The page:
Hardcover: 640 pages
Publisher: Metropolitan Books; 1st Edition edition (November 21, 2017)
Book descriptionThe first comprehensive historical biography of Laura Ingalls Wilder, the beloved author of the Little House on the Prairie books
One of The New York Times Book Review's 10 Best Books of the Year
Millions of readers of Little House on the Prairie believe they know Laura Ingalls—the pioneer girl who survived blizzards and near-starvation on the Great Plains, and the woman who wrote the famous autobiographical books. But the true saga of her life has never been fully told. Now, drawing on unpublished manuscripts, letters, diaries, and land and financial records, Caroline Fraser—the editor of the Library of America edition of the Little House series—masterfully fills in the gaps in Wilder’s biography. Revealing the grown-up story behind the most influential childhood epic of pioneer life, she also chronicles Wilder's tumultuous relationship with her journalist daughter, Rose Wilder Lane, setting the record straight regarding charges of ghostwriting that have swirled around the books.
The Little House books, for all the hardships they describe, are paeans to the pioneer spirit, portraying it as triumphant against all odds. But Wilder’s real life was harder and grittier than that, a story of relentless struggle, rootlessness, and poverty. It was only in her sixties, after losing nearly everything in the Great Depression, that she turned to children’s books, recasting her hardscrabble childhood as a celebratory vision of homesteading—and achieving fame and fortune in the process, in one of the most astonishing rags-to-riches episodes in American letters.
Spanning nearly a century of epochal change, from the Indian Wars to the Dust Bowl, Wilder’s dramatic life provides a unique perspective on American history and our national mythology of self-reliance. With fresh insights and new discoveries, Prairie Fires reveals the complex woman whose classic stories grip us to this day.
Meet the author - Caroline FraserCaroline Fraser is the author of Rewilding the World: Dispatches from the Conservation Revolution (Metropolitan, 2009) and God's Perfect Child: Living and Dying in the Christian Science Church (Metropolitan, 1999), which was selected as a New York Times Book Review Notable Book and a Los Angeles Times Book Review Best Book. Her work has appeared in The New Yorker, The Atlantic Monthly, The New York Review of Books, and Outside magazine, among others. She lives in Santa Fe, New Mexico.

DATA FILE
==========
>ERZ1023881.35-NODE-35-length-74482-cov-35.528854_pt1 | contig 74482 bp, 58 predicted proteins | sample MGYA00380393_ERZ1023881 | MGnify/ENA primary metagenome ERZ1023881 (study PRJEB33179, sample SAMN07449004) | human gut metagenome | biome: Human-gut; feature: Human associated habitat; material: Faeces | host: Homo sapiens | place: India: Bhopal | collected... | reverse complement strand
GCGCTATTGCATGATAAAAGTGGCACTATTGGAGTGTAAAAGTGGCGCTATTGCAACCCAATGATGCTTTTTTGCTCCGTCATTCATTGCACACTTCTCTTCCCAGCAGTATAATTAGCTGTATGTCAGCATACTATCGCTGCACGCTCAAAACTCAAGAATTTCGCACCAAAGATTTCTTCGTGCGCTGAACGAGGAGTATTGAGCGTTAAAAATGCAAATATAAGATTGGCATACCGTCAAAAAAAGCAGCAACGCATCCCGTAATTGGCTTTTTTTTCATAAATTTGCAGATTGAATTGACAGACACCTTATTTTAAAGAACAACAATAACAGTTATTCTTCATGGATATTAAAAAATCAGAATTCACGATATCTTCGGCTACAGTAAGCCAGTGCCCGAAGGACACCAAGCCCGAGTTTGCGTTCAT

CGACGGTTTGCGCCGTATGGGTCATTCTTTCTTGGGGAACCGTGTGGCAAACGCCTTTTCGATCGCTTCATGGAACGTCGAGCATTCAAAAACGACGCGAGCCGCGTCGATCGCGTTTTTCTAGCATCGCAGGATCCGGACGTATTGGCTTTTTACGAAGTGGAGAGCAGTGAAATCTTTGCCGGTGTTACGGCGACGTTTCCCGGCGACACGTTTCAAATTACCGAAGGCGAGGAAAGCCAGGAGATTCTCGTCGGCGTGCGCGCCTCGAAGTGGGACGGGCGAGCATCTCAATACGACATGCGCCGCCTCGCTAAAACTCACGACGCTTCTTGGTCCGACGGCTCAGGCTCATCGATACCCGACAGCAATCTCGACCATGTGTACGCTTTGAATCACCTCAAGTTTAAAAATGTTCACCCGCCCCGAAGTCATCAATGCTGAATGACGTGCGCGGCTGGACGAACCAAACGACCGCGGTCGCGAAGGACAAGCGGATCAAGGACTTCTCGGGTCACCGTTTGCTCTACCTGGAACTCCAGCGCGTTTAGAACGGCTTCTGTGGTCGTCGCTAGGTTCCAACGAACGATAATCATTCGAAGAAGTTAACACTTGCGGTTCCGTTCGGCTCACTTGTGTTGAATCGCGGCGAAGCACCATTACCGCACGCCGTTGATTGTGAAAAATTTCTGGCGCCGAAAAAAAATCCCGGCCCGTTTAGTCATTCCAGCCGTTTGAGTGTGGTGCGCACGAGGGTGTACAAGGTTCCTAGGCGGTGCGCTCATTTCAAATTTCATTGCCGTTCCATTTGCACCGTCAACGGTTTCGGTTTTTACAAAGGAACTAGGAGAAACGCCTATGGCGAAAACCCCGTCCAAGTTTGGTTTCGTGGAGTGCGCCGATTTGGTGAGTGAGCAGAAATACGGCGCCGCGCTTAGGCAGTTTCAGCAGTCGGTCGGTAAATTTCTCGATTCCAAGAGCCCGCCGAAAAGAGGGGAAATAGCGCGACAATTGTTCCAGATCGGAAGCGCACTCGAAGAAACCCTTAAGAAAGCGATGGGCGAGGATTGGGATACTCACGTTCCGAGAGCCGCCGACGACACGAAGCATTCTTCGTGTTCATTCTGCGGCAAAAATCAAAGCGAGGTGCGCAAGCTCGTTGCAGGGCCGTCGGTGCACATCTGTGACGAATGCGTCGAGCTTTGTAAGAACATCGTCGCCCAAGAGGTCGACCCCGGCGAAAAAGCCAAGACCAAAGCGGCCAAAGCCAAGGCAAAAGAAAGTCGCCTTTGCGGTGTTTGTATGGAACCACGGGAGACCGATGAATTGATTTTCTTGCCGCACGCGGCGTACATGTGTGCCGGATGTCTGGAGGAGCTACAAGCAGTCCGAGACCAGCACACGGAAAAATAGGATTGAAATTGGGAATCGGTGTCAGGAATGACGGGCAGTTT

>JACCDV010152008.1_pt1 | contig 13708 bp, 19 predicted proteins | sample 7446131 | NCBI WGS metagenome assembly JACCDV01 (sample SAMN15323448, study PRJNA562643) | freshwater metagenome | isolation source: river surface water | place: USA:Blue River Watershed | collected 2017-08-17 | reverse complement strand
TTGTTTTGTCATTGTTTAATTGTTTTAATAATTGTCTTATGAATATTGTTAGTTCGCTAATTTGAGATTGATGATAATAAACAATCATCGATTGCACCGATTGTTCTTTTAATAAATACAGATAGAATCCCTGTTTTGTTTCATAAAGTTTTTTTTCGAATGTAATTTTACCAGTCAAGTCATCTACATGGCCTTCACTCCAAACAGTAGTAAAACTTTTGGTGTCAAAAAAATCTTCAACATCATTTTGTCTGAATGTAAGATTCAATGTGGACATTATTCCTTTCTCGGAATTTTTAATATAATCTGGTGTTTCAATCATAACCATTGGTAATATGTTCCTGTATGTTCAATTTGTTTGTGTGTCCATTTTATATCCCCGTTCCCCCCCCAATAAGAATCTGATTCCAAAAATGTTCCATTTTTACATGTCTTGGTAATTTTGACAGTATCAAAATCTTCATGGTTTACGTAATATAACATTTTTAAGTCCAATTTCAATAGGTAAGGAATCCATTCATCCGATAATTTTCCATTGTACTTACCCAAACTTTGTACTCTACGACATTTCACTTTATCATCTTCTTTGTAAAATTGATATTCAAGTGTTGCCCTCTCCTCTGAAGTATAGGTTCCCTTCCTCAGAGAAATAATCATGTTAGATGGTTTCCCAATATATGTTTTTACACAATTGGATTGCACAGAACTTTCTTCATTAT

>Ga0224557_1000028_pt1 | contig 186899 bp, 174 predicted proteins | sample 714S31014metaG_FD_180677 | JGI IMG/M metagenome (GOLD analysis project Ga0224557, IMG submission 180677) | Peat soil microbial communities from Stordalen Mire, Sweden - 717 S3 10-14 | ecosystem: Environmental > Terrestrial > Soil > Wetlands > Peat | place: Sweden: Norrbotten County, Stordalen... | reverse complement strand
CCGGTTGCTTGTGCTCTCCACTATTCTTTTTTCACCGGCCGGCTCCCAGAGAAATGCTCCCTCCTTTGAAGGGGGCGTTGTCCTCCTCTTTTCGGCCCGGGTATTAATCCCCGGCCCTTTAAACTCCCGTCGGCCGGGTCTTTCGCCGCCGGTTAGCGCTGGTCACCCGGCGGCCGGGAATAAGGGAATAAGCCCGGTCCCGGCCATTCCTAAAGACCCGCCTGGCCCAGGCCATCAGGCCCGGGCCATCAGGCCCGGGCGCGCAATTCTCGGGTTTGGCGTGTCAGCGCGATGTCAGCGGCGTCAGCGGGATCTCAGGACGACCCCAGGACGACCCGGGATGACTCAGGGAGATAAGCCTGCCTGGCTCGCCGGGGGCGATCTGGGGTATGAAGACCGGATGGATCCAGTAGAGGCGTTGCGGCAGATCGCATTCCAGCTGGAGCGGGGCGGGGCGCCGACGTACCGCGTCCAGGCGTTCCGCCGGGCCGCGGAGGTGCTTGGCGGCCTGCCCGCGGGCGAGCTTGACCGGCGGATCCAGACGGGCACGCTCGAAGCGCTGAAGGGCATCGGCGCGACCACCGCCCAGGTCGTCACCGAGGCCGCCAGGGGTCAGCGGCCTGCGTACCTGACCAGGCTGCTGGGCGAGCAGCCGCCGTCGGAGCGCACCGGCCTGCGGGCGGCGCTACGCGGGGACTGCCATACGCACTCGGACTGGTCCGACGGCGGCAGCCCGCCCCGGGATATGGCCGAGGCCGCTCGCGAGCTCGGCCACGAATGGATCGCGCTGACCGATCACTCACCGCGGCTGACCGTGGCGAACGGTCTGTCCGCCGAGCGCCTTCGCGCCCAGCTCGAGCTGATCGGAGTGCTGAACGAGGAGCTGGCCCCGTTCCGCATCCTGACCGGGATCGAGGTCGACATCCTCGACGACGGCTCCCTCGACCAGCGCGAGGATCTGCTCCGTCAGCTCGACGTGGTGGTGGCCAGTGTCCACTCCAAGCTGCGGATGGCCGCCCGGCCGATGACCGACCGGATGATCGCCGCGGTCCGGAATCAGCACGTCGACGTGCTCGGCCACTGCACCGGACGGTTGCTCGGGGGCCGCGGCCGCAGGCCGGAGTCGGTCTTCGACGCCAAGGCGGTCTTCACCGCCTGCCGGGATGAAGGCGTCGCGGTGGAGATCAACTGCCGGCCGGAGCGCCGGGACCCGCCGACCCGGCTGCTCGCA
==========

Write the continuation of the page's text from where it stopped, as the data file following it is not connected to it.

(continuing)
When I started this book I really liked it. I enjoyed that it had even more details than other books I have read about Laura and I have always been a fan or shall we say obsessed with her and I have just about every book about her. The further I got into the book and read about Rose the more I was getting upset as this is not how Laura and Rose have been talked about before. While reading this book I visited the Laura Ingalls Wilder Museum in Mansfield and talk to them about what I reading and how I felt. I found out I was not alone in my thought, in fact some of the volunteers of the museum wanted to know where the author receive her facts from - one who had lived in Mansfield her entire life. One thing I asked the museum about was an argument that happened between Laura and Rose over a book that Rose wrote and according to the author was still talked about in Mansfield. I was told that this was not true - it is not talked about and there was no big argument that the town still mentions. They said both women were very strong and had their opinions as well as they did but heads at times. There is also a line in the book where the author says the people of Mansfield say "Rose was not well - liked here", I do not believe that especially after talking to people in the town just two weeks ago. I put this book down more than once saying I was not going to finish it but with only having 150 pages left I knew I had to finish. I was disappointed in this book when all was said and done.